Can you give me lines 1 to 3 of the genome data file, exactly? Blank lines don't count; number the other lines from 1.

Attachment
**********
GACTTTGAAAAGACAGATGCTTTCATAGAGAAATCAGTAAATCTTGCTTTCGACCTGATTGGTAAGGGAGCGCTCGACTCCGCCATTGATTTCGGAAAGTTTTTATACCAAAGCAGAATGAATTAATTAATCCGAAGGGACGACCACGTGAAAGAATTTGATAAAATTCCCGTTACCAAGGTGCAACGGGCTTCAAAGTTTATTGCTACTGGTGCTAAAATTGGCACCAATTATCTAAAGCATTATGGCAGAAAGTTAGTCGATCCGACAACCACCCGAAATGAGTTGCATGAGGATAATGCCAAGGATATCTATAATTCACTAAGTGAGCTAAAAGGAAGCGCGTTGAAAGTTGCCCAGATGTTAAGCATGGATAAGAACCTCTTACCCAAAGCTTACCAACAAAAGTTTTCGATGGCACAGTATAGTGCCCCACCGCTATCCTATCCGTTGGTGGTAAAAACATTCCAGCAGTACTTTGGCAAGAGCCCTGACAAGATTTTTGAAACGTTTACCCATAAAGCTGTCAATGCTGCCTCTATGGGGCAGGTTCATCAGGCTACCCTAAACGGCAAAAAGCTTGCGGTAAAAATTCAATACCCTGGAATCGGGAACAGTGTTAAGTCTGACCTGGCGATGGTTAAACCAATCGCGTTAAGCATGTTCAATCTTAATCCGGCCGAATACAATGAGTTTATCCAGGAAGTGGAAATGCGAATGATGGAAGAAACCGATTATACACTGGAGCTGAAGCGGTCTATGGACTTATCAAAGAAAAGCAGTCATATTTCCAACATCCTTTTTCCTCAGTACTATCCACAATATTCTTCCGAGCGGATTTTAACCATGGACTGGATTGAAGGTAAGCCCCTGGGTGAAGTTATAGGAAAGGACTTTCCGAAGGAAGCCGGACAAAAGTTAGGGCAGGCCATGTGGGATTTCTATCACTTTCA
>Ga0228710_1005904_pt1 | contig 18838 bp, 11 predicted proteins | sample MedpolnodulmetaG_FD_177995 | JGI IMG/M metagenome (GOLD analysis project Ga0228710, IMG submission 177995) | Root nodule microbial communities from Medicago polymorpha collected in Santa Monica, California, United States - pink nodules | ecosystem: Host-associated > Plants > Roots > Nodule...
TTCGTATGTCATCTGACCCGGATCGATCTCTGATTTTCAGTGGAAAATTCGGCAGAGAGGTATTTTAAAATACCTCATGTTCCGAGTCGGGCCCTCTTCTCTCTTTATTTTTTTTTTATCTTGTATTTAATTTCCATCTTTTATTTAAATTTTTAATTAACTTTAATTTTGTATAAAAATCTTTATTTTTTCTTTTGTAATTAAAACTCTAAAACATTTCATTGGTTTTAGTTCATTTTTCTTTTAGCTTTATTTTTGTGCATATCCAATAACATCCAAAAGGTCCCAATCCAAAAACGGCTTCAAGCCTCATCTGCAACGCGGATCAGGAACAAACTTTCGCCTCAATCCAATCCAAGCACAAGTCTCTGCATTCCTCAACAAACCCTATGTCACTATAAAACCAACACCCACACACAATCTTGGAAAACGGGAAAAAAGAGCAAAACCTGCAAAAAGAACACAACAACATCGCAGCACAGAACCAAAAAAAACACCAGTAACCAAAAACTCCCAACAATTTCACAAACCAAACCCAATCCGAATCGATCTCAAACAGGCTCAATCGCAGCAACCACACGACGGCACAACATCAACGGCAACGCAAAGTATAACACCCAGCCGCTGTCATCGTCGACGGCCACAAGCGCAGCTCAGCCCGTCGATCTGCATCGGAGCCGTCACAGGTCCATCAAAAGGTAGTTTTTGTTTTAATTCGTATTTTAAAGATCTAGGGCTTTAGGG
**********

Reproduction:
GACTTTGAAAAGACAGATGCTTTCATAGAGAAATCAGTAAATCTTGCTTTCGACCTGATTGGTAAGGGAGCGCTCGACTCCGCCATTGATTTCGGAAAGTTTTTATACCAAAGCAGAATGAATTAATTAATCCGAAGGGACGACCACGTGAAAGAATTTGATAAAATTCCCGTTACCAAGGTGCAACGGGCTTCAAAGTTTATTGCTACTGGTGCTAAAATTGGCACCAATTATCTAAAGCATTATGGCAGAAAGTTAGTCGATCCGACAACCACCCGAAATGAGTTGCATGAGGATAATGCCAAGGATATCTATAATTCACTAAGTGAGCTAAAAGGAAGCGCGTTGAAAGTTGCCCAGATGTTAAGCATGGATAAGAACCTCTTACCCAAAGCTTACCAACAAAAGTTTTCGATGGCACAGTATAGTGCCCCACCGCTATCCTATCCGTTGGTGGTAAAAACATTCCAGCAGTACTTTGGCAAGAGCCCTGACAAGATTTTTGAAACGTTTACCCATAAAGCTGTCAATGCTGCCTCTATGGGGCAGGTTCATCAGGCTACCCTAAACGGCAAAAAGCTTGCGGTAAAAATTCAATACCCTGGAATCGGGAACAGTGTTAAGTCTGACCTGGCGATGGTTAAACCAATCGCGTTAAGCATGTTCAATCTTAATCCGGCCGAATACAATGAGTTTATCCAGGAAGTGGAAATGCGAATGATGGAAGAAACCGATTATACACTGGAGCTGAAGCGGTCTATGGACTTATCAAAGAAAAGCAGTCATATTTCCAACATCCTTTTTCCTCAGTACTATCCACAATATTCTTCCGAGCGGATTTTAACCATGGACTGGATTGAAGGTAAGCCCCTGGGTGAAGTTATAGGAAAGGACTTTCCGAAGGAAGCCGGACAAAAGTTAGGGCAGGCCATGTGGGATTTCTATCACTTTCA
>Ga0228710_1005904_pt1 | contig 18838 bp, 11 predicted proteins | sample MedpolnodulmetaG_FD_177995 | JGI IMG/M metagenome (GOLD analysis project Ga0228710, IMG submission 177995) | Root nodule microbial communities from Medicago polymorpha collected in Santa Monica, California, United States - pink nodules | ecosystem: Host-associated > Plants > Roots > Nodule...
TTCGTATGTCATCTGACCCGGATCGATCTCTGATTTTCAGTGGAAAATTCGGCAGAGAGGTATTTTAAAATACCTCATGTTCCGAGTCGGGCCCTCTTCTCTCTTTATTTTTTTTTTATCTTGTATTTAATTTCCATCTTTTATTTAAATTTTTAATTAACTTTAATTTTGTATAAAAATCTTTATTTTTTCTTTTGTAATTAAAACTCTAAAACATTTCATTGGTTTTAGTTCATTTTTCTTTTAGCTTTATTTTTGTGCATATCCAATAACATCCAAAAGGTCCCAATCCAAAAACGGCTTCAAGCCTCATCTGCAACGCGGATCAGGAACAAACTTTCGCCTCAATCCAATCCAAGCACAAGTCTCTGCATTCCTCAACAAACCCTATGTCACTATAAAACCAACACCCACACACAATCTTGGAAAACGGGAAAAAAGAGCAAAACCTGCAAAAAGAACACAACAACATCGCAGCACAGAACCAAAAAAAACACCAGTAACCAAAAACTCCCAACAATTTCACAAACCAAACCCAATCCGAATCGATCTCAAACAGGCTCAATCGCAGCAACCACACGACGGCACAACATCAACGGCAACGCAAAGTATAACACCCAGCCGCTGTCATCGTCGACGGCCACAAGCGCAGCTCAGCCCGTCGATCTGCATCGGAGCCGTCACAGGTCCATCAAAAGGTAGTTTTTGTTTTAATTCGTATTTTAAAGATCTAGGGCTTTAGGG